Punks not Dead sang Watty, but, by now, it most definitely is. When you over intellectualise the argument, it’s definitely not punk anymore. Quick review of a recent article published on Unherd.
In “Punk’s spirit is broken”, Lias Saoudi, the frontman of Fat White Family, reflects on the evolution of punk spirit and the challenges of producing provocative art in an era of moral scrutiny. Saoudi recounts an incident with a Liverpool fan, indicating a shift in the way transgression in art is perceived. The article examines the tightrope between creating edgy content and not causing offense, especially in an age dominated by social media. Saoudi concludes by lamenting the state of current music, suggesting that the industry has settled for mediocrity and predictable provocations.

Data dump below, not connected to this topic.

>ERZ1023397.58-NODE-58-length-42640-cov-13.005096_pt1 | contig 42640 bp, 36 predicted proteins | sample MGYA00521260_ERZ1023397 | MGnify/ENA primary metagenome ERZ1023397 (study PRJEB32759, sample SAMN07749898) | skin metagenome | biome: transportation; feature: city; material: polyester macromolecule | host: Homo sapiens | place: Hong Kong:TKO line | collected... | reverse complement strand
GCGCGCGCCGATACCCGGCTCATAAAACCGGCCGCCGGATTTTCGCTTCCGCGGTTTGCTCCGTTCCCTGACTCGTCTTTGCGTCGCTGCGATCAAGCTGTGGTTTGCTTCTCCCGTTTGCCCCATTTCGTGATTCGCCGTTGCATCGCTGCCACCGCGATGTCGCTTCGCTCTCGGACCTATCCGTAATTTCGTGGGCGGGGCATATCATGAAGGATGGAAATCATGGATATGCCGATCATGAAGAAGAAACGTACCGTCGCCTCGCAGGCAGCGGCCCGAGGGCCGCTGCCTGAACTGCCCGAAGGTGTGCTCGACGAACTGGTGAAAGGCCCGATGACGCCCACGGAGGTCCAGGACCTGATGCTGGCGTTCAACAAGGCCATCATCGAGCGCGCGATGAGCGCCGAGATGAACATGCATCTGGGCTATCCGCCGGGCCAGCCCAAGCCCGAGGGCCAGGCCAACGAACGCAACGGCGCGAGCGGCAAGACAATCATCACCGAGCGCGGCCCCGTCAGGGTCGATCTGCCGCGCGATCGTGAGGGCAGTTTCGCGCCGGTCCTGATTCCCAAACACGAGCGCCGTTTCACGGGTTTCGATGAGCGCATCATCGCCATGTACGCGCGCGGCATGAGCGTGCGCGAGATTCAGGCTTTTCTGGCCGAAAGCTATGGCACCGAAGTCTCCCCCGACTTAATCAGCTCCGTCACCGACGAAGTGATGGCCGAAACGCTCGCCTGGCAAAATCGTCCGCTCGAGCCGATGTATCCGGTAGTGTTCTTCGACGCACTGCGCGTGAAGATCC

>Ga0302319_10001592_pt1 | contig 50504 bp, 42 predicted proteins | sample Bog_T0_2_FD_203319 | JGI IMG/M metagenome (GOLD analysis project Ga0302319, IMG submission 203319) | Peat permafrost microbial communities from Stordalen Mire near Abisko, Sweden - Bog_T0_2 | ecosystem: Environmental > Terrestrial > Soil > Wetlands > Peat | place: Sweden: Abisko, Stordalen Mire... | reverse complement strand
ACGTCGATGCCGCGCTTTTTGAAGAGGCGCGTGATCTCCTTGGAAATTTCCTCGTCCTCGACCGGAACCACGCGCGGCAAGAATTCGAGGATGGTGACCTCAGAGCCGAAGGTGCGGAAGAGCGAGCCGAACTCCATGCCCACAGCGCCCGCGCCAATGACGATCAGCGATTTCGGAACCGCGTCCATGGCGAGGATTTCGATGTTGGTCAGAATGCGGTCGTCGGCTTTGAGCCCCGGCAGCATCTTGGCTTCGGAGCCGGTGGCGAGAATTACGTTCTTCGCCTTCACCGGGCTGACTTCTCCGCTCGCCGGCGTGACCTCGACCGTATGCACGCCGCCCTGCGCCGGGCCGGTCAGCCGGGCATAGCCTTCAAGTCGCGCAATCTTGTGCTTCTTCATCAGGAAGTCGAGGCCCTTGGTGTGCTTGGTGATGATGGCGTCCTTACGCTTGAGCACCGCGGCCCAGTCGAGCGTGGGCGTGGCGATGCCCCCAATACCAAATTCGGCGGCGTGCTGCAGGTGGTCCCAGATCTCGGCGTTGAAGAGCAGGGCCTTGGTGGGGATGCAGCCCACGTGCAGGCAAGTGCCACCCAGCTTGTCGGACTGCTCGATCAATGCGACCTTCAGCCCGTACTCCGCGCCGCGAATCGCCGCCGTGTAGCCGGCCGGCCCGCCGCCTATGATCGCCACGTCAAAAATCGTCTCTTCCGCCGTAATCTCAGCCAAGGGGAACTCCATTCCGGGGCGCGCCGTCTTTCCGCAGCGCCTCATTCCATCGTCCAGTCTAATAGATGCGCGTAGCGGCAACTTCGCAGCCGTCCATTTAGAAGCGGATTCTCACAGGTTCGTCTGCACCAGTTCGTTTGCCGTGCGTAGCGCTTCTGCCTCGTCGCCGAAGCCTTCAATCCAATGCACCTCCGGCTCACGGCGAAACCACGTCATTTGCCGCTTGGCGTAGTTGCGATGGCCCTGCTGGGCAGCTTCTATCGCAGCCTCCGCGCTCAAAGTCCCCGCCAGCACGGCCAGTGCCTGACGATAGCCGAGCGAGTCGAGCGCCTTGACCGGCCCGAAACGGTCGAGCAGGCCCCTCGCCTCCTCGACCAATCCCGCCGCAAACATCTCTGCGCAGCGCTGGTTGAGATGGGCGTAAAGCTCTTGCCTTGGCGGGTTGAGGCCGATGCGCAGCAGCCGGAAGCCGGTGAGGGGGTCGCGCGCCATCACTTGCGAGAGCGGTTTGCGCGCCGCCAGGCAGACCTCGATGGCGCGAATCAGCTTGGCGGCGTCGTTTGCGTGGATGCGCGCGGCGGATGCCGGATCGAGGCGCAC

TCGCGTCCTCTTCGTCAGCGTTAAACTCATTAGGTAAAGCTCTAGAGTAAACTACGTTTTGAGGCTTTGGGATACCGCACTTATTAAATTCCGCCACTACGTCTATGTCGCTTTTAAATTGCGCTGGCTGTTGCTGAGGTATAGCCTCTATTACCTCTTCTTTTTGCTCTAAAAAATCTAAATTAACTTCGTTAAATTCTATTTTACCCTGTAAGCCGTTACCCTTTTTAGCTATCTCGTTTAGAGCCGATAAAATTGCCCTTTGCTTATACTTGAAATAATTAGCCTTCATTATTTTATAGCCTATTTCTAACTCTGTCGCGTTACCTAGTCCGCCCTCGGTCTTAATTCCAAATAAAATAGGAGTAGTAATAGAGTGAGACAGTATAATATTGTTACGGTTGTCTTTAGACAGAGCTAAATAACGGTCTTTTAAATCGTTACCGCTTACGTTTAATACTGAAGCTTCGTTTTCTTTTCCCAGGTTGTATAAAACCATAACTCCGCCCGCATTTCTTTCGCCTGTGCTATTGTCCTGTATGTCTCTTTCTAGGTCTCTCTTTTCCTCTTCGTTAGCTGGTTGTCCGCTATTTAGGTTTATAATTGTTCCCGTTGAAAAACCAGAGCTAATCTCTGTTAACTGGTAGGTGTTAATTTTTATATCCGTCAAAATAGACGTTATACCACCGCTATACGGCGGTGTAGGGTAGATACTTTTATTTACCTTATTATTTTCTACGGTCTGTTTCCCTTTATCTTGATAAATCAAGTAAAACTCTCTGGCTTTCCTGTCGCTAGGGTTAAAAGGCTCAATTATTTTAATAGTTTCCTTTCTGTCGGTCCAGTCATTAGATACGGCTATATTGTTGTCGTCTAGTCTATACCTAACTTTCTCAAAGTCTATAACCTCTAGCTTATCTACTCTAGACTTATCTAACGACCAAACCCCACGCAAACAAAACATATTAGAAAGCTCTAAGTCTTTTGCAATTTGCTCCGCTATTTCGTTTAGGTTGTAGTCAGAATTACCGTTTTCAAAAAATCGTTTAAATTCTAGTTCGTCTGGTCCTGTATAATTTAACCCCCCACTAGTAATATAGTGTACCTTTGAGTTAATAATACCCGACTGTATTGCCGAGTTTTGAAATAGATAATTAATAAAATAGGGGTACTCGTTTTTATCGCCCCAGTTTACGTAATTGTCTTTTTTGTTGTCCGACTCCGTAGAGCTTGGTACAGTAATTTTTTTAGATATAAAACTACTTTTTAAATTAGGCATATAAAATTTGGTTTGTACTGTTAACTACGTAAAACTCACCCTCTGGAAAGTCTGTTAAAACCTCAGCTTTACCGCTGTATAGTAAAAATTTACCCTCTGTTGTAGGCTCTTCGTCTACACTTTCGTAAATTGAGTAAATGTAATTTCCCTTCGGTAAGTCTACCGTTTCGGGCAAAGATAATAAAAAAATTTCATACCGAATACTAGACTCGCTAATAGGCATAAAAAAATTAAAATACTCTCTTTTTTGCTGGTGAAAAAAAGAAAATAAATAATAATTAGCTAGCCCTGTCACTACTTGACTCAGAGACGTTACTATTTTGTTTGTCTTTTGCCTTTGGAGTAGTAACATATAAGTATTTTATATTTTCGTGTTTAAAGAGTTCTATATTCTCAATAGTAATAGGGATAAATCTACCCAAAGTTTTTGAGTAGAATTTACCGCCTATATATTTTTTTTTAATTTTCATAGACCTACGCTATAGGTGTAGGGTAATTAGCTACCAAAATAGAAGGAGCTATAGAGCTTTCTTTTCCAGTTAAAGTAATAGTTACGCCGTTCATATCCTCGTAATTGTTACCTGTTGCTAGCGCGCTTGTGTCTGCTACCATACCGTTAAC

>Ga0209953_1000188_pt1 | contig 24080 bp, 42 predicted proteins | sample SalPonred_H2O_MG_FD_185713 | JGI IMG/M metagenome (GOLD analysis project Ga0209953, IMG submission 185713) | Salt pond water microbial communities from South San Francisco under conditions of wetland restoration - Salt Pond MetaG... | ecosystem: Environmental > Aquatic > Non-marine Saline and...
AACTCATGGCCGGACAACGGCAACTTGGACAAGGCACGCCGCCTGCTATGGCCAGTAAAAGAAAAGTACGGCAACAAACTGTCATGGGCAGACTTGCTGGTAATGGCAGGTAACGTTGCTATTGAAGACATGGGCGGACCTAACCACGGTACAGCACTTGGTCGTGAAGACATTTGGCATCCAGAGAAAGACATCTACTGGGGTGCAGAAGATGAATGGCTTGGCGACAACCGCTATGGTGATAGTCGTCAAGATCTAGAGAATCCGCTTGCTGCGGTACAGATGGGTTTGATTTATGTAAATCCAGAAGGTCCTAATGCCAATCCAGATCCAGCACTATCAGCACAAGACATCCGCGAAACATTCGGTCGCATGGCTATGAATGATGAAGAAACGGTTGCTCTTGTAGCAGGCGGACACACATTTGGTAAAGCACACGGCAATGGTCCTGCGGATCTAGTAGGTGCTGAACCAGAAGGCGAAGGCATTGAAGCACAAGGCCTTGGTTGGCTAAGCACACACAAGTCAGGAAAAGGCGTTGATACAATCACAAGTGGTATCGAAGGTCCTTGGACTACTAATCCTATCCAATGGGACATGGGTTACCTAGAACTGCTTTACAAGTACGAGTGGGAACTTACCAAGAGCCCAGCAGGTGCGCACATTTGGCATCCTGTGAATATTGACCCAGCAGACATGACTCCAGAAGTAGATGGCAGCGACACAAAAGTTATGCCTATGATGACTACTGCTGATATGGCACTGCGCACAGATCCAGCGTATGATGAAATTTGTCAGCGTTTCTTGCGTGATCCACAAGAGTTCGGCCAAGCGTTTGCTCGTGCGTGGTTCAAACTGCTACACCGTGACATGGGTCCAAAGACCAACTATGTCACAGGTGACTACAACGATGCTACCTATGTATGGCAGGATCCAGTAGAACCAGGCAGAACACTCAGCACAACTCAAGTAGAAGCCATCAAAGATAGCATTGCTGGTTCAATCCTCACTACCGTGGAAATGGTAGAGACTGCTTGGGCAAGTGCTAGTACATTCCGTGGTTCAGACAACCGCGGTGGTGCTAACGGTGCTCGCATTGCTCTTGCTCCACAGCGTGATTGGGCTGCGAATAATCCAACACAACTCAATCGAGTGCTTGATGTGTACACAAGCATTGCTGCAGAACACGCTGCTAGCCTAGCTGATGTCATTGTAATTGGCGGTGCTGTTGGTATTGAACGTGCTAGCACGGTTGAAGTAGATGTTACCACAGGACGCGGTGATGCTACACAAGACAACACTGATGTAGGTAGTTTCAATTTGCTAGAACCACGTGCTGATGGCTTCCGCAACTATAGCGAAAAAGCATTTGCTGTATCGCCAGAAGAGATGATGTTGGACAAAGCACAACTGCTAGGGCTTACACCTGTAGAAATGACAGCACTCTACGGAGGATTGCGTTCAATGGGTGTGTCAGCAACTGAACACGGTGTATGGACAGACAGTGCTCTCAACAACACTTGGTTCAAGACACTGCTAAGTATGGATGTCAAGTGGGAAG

Overall, the comments reveal a mix of nostalgia, critique of the modern interpretation of punk, and a defense of contemporary punk music. They touch on broader themes of rebellion, the evolution of counterculture, and the commercialization of music.
While Saoudi offers an insightful look into the pressures artists face in today’s overly scrutinized world, the irony lies in the article itself. Punk was an anti-establishment movement, with its core essence being the embodiment of raw emotion and rebellion. Over-analyzing its decline somewhat defeats the purpose. Sid Vicious famously said, “We don’t think, we just do.”, capturing the essence of punk: it was about raw feeling and reaction, not overthinking or intellectualizing. In a way, dissecting punk’s downfall with such meticulous scrutiny is just another nail in its coffin.